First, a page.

I’ve been lucky enough to have some time off over the previous weeks (in Florence, Singapore, Bali, and Bordeaux) and this has been the opportunity to read several long, forward-looking pieces that were in my reading list. I’m commenting on the best below. Some pieces are full of hope, others more grim — for the latter, let’s keep in mind that every problem is an opportunity — but overall they all simply highlight how important it is to step back from the short-term stuff and to think about where things are headed. I hope you enjoy reading these!
How the Internet Gets Inside Us (The New Yorker): Read this first as an intro, or last as a wrap-up. It’s a really great piece that summarizes 3 attitudes towards the change brought about by the Web. (See my individual post here for the key points.)
The End of the Future (National Review): an essay by Peter Thiel, Facebook investor formerly founder and CEO of Paypal. Thiel essentially argues that we as a society have lost our appetite for Big Accomplishments, and that we need to realize this in order to find a path back to the future. Progress is not easy, but we can’t live without it:
We need science and technology to dig us out of our deep economic and financial hole, even though most of us cannot separate science from superstition or technology from magic. In our hearts and minds, we know that desperate optimism will not save us. Progress is neither automatic nor mechanistic; it is rare.
Why Facebook’s new Open Graph makes us all part of the web underclass (Guardian): Another grim piece, this time more focused on web technology. Essentially, the issue is that Facebook (and other “social” players) are shifting the engagement (and therefore, the social recognition we all seek) towards closed ecosystems, where we are basically enslaved. This has me worried, and fighting back. We should be careful about whose property we seed our data into. Related: Why Your Personal Data Is The New Oil (I’ll post about this separately later). Ready to be worried, too? Read this excerpt:
The promise of the open web looks increasingly uncertain. The technology will continue to exist and improve. It looks like you’ll be able to run your own web server on your own domain for the foreseeable future. But all the things that matter will be controlled and owned by a very small number of Big Web companies. Your identity will be your accounts at Facebook, Google and Twitter, not the domain name you own.
You don’t pay Big Web a single penny so it can take away your identity and all your data at any time. The things you can say and do that are likely to be seen and used by any significant number of people will be the things that Facebook, Google and Twitter are happy for you to say and do. You can do what you like on your own website but you’ll probably be shouting into the void.
The End of Management(WSJ): Highlights challenges that 21st century companies need to tackle. And in particular, new companies should figure out early on how to succeed in these 3 dimensions:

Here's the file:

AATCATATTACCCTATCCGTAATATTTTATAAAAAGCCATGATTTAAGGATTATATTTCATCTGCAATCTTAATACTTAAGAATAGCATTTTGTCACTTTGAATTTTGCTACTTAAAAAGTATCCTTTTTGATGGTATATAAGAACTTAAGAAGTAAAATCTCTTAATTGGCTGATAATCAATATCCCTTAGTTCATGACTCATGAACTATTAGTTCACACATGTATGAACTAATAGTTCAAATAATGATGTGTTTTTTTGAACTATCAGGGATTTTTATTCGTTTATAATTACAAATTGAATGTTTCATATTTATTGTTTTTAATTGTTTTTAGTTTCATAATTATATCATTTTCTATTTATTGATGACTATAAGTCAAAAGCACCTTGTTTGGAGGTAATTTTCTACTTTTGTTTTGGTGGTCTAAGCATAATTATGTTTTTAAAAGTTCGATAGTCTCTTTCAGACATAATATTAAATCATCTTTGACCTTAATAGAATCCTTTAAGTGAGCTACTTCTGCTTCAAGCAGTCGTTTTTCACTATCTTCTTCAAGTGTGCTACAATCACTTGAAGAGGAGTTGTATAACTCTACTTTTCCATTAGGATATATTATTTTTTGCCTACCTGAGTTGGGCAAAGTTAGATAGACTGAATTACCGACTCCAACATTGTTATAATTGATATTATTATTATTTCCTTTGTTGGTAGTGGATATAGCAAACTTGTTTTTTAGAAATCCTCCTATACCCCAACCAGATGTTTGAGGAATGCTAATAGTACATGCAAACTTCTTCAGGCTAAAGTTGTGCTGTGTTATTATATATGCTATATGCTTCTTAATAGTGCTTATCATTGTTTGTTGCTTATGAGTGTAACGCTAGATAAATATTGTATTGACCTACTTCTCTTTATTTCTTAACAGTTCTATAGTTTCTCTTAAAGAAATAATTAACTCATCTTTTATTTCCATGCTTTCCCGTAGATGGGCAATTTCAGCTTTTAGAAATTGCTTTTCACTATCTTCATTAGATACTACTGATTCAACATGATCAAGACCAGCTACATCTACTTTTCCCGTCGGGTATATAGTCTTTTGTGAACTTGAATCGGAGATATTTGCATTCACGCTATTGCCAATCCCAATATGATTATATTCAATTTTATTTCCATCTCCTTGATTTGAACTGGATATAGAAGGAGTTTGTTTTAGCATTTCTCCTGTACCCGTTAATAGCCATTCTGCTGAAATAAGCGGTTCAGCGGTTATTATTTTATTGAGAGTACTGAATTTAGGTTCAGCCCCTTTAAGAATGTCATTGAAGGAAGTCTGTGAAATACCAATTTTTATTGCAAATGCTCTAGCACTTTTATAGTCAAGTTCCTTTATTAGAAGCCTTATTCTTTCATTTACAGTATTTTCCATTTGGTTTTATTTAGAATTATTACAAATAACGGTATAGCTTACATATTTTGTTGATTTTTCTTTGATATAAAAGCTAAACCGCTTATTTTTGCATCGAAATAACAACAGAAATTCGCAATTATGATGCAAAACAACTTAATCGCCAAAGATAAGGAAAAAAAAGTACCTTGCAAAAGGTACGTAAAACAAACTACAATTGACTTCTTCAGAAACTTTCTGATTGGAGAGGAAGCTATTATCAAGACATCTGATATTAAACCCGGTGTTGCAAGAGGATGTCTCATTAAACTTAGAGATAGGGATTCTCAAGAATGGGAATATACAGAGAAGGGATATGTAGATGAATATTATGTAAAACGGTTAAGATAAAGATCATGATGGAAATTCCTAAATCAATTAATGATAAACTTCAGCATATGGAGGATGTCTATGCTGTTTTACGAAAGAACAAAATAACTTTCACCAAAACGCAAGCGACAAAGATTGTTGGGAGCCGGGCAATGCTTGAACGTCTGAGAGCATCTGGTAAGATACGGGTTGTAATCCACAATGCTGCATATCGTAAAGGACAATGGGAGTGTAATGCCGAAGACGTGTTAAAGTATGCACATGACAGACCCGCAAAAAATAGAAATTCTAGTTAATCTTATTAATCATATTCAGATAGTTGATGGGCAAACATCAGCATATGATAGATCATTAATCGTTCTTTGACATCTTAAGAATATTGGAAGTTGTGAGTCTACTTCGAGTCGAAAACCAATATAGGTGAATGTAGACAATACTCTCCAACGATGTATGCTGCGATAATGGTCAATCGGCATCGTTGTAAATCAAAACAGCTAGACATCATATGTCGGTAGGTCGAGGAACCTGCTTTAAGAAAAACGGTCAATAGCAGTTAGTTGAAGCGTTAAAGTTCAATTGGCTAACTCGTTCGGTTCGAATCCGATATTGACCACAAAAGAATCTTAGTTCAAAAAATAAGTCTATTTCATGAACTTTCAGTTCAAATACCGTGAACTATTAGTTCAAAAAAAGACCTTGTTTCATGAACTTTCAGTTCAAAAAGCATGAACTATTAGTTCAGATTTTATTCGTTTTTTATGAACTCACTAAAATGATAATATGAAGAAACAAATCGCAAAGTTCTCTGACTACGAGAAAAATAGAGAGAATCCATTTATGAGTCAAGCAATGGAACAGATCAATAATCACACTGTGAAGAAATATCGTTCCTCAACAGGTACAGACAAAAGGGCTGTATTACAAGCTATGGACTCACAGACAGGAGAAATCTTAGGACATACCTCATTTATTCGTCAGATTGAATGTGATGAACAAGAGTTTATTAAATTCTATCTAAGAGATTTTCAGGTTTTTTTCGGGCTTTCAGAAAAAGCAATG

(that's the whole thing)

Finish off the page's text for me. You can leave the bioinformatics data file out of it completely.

- Better resource allocation
- Motivation and inspiration of employees
- Efficient information gathering
The World Is An Internet Startup Now (Searchblog): John Battelle argues enthusiastically (and I 100% agree!) that the web is transforming the way people think about business in a variety of fields:
The Internet no longer belongs to the young tech genius with a great idea and the means to execute it online. Innovation on the Internet now belongs to the world, and that is perhaps the most exciting thing about this space. It’s attracting not just the “next Mark Zuckerberg,” but also thousands of super smart innovators from every field imaginable, each of whom brings extraordinary insights and drive to play. And that’s another reason I love this industry, because, in the end, it’s not a singular business. It now encapsulates the human narrative, writ very large.
The Age of Insight (Tightwind): Kyle Baxter highlights the bright side of how things are changing: we have never enjoyed this much freedom, access to information, exposure to others’ passions and skills. But this also gives us a larger piece of responsibility than before:
This century is about having a vision for the way things should be, and the audacity to make it so. Just a decade or two ago, it took immense amounts of capital to launch an idea that could change the world. Now, it takes a few people with an idea, a computer, and the willingness to learn how to build it.
The only thing holding us back now is ourselves. We are all artists, designers, manufacturers, managers, musicians, writers, creators—if we choose to be. And that is the fundamental difficulty of this new age: we all are responsible for our own success.
Amusing ourselves to death (Stuart McMillen via Accelerating Future): we are still navigating between to rather ugly scenarios, put forth by George Orwell and Aldous Huxley.
Building ships and having maps for the journey is important, but should never hide the most critical part: where we’re headed.
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